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Old March 6, 2020   #1
GoDawgs
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Default Peas and Carrots

Ahhhhhh, the SUN was out today! I had almost forgotten what it looked like. And no rain in the forecast for the next four days! Woo hoo!

This morning my sister Pickles and I headed to the garden to uncover the one planted pea bed. It had been covered to keep the rain OUT. We needed to get that big plastic sheet folded up before the wind got up. It was supposed to be 15-20 mph with gusts to 30. We got it done just in the nick of time, too. The plastic is wet but I didn’t hang it up to dry because big winds would probably rip it right off the line. That will happen tomorrow.

But look what was under the plastic... peas popping up on each side of the line! Those poor things got planted Feb 28 in soil just short of sopping and then two days later the overnight lows dropped into the upper 20's. Soil temp went from 60 to 45. I was hoping they wouldn't just rot away and here they are.




Time to get the pea fence installed on each side. The baling twine marks the fence line between the double row of seeds. But that too will wait until tomorrow.

I did pull some more carrots though. These are the first Yaya, sown back in mid October. It's the first time I've tried them and they're a winner. They will be added to the A Team, a list of stuff that needs to be grown every year. I’m supposed to plant the spring carrots next week but only if the beds dry out enough. We’ll see. Waaaaay behind planting everything!

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Old March 6, 2020   #2
PhilaGardener
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Beautiful carrots! My peas are in the ground now too!
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Old March 7, 2020   #3
rxkeith
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i like the looks of those carrots too.

i ordered four varieties from sandhill, can't just order one of anything. that would mean
making too many decisions.

you may be waaaay behind planting down your way, but you are about three months
ahead of me if that makes you feel any better. still around 3ft of snow on the ground
here, i kid you not. a couple of back to back 50 degree days will shrink it some. gonna
take awhile though.



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Old March 12, 2020   #4
b54red
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My peas are doing great and are about 15 inches tall and even a few have a bloom or two on them. They are the frost proof pea called Willet Wonder and I love growing them because unless you have a terrible freeze they can get burned by most freezes and just start growing again. They do need a good tall fence to support them because if not they will just make a big wadded mess full of aphids and mildew with fairly low production. I am using that cheap orange safety fencing stretched between some conduit so I have a 4 ft fence to give them support. I hope it works because this is the first time I have tried using it; but it sure is easier to put up than wire fencing. I find growing them a little more predictable because I don't have to try to guess the correct time to plant them. I just put them in the ground any time from mid December through February and they usually produce fairly well if the mildew and aphids aren't too bad.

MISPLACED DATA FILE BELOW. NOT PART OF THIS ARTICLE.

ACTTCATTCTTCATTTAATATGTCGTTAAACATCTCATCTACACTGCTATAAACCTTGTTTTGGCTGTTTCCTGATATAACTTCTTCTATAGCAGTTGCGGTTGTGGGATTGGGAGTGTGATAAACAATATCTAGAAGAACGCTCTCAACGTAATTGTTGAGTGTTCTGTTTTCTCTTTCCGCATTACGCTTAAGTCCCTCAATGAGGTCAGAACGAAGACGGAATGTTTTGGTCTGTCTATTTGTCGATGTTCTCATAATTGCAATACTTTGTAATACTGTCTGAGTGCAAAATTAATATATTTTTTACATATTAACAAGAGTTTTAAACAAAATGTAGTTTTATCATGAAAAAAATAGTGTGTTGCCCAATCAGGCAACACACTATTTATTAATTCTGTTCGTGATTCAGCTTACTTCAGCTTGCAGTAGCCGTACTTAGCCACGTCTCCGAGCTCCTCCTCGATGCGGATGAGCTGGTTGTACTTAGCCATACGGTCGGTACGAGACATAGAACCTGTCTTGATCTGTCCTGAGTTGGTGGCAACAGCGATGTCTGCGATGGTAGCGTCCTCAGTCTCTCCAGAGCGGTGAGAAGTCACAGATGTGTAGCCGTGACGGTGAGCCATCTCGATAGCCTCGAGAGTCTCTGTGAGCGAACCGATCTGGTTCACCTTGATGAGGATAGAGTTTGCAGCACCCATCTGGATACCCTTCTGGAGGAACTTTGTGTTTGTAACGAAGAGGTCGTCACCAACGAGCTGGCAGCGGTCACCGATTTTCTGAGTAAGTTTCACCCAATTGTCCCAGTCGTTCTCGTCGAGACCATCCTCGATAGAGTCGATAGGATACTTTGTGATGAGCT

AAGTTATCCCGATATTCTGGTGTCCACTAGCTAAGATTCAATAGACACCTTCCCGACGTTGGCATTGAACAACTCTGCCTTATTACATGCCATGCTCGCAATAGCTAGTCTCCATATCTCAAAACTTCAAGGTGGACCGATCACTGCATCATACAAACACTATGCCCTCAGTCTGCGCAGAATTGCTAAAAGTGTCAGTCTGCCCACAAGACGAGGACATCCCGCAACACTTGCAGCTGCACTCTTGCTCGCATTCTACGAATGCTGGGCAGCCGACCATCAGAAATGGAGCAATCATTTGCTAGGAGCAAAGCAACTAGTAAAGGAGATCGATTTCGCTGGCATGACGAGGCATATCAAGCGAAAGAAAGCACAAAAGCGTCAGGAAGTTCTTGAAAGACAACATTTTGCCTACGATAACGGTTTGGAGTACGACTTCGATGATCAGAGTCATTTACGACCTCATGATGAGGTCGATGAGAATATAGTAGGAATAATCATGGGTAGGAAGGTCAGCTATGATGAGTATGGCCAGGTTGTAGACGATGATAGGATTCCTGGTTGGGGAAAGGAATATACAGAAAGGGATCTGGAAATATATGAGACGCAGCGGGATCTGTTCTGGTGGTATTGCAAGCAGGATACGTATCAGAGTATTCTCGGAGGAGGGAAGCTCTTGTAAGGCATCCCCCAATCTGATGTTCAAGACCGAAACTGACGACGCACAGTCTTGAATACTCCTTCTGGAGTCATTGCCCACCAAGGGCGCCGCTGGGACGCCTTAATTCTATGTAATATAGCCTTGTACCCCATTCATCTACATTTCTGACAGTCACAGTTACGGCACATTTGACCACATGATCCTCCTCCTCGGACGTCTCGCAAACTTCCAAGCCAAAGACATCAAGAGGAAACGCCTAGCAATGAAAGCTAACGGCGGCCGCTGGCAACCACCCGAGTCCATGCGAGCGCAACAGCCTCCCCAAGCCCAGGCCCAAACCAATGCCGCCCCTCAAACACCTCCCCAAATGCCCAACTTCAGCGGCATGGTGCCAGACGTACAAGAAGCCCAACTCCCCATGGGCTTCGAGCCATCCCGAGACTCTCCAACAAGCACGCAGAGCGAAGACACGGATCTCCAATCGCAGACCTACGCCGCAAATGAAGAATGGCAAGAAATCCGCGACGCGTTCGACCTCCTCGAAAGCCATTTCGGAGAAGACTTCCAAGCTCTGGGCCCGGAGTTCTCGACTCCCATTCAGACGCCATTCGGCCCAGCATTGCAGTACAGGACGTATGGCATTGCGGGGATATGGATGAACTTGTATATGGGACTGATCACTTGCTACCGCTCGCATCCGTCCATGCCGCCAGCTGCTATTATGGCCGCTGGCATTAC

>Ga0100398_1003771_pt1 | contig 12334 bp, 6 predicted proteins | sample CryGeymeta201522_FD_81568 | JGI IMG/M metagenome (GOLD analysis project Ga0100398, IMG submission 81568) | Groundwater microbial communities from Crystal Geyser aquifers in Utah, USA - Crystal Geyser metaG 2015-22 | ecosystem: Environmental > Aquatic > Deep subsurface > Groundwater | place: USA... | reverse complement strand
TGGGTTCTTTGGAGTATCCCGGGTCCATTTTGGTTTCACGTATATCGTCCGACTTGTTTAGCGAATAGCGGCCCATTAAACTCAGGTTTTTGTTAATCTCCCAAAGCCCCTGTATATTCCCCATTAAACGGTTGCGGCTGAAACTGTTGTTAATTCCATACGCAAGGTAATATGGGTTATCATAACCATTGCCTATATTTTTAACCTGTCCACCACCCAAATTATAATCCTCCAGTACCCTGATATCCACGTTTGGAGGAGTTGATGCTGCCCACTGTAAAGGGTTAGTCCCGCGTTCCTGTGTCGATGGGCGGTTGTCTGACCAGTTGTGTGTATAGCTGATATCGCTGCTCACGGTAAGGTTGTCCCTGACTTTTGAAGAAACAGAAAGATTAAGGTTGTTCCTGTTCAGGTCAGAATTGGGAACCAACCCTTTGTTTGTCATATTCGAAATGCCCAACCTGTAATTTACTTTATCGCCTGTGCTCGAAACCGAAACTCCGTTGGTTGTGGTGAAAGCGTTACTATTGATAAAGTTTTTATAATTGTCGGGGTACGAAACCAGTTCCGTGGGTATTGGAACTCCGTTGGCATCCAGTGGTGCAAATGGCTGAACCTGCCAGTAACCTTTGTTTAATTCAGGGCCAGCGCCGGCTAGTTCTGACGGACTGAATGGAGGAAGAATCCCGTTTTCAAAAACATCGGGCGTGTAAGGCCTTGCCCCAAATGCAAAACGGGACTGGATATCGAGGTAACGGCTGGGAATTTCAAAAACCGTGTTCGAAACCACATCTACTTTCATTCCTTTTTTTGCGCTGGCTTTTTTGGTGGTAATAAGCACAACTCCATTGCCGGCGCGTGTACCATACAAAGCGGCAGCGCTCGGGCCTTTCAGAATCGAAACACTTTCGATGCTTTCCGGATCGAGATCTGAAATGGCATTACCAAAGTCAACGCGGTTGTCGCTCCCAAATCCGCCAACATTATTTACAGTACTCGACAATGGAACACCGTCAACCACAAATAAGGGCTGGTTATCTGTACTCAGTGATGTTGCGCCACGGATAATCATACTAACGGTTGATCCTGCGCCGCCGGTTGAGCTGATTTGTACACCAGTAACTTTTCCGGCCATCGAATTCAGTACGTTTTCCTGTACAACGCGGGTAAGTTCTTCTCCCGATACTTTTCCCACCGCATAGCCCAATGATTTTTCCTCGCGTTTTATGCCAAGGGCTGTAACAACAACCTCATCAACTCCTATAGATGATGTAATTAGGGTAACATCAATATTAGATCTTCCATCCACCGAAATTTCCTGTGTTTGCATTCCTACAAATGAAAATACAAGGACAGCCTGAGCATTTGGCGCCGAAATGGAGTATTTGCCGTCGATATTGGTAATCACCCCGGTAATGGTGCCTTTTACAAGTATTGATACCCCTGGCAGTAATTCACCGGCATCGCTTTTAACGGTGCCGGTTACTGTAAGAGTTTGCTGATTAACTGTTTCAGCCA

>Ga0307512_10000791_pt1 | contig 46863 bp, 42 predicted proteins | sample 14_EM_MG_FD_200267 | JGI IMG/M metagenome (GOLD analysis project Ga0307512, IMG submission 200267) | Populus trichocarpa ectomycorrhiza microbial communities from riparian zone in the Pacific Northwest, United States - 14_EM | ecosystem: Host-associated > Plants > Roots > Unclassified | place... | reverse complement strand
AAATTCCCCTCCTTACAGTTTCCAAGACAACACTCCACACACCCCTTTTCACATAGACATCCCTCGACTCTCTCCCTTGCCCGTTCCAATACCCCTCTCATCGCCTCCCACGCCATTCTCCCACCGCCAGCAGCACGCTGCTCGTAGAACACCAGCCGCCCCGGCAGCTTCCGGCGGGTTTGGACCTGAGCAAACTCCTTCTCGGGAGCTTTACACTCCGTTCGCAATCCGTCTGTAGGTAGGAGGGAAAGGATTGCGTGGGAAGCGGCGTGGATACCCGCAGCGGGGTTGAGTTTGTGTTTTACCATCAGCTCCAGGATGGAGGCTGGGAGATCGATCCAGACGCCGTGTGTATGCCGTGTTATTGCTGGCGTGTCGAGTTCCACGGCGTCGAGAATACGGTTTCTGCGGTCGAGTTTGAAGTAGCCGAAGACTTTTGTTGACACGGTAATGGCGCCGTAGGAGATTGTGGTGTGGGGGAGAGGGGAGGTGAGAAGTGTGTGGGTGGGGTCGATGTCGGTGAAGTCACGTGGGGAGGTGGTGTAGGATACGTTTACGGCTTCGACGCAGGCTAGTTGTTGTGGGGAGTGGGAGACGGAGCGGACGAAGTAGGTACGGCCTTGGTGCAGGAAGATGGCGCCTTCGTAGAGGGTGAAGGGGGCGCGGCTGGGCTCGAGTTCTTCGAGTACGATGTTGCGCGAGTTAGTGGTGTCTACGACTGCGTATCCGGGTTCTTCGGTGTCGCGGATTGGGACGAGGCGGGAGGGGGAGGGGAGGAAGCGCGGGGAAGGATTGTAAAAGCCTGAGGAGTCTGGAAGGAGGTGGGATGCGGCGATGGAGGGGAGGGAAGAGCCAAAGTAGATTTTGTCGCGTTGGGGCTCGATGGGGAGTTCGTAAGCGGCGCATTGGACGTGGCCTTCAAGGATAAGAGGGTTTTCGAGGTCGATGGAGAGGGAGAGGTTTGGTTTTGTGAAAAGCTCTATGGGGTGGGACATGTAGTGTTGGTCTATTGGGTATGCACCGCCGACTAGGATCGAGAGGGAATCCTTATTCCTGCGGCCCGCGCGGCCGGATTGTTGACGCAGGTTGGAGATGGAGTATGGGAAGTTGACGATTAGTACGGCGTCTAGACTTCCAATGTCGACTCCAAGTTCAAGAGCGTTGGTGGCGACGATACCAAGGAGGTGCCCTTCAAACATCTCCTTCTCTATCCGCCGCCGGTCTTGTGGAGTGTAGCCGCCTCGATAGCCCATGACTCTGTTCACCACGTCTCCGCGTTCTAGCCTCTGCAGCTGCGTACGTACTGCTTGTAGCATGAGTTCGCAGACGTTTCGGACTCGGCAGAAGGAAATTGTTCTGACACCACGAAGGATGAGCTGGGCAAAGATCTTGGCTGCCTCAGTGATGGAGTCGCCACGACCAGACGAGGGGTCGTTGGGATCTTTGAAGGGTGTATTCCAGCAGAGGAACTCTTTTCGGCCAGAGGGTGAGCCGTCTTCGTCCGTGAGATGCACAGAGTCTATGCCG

I have been pulling carrots for about a month and my first planting is mostly ready now and my second planting is only a few weeks from being ready to pull. I don't plant carrots this late because even though they make the sugar content seems so much lower when they form in the hot weather of April and May. I grow a variety called Sugar Snax and they usually survive through the winters moderate freezes down here but I sometimes lose some to real bone chillers when they hit.

Bill
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Old March 29, 2020   #5
GoDawgs
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More fall-planted carrots. This time there's Napoli (on the left) and Danvers Half Long (on the right.



This is the first time that I've had success with the Danvers. I have no idea why because I plant them the same way and in the same bed with the other varieties. I just had some seed left and used it to finish the row.

I like the Napoli but sometimes the ferns aren't real strong and break off when I'm trying to pull them out. Because of that I was going to delete them from the lineup. But then I read about a trick where you grab the ferns right at the top of the carrot, push the carrot down about an inch and then pull it right out. Easy peasy and it works like a charm. Go figure.
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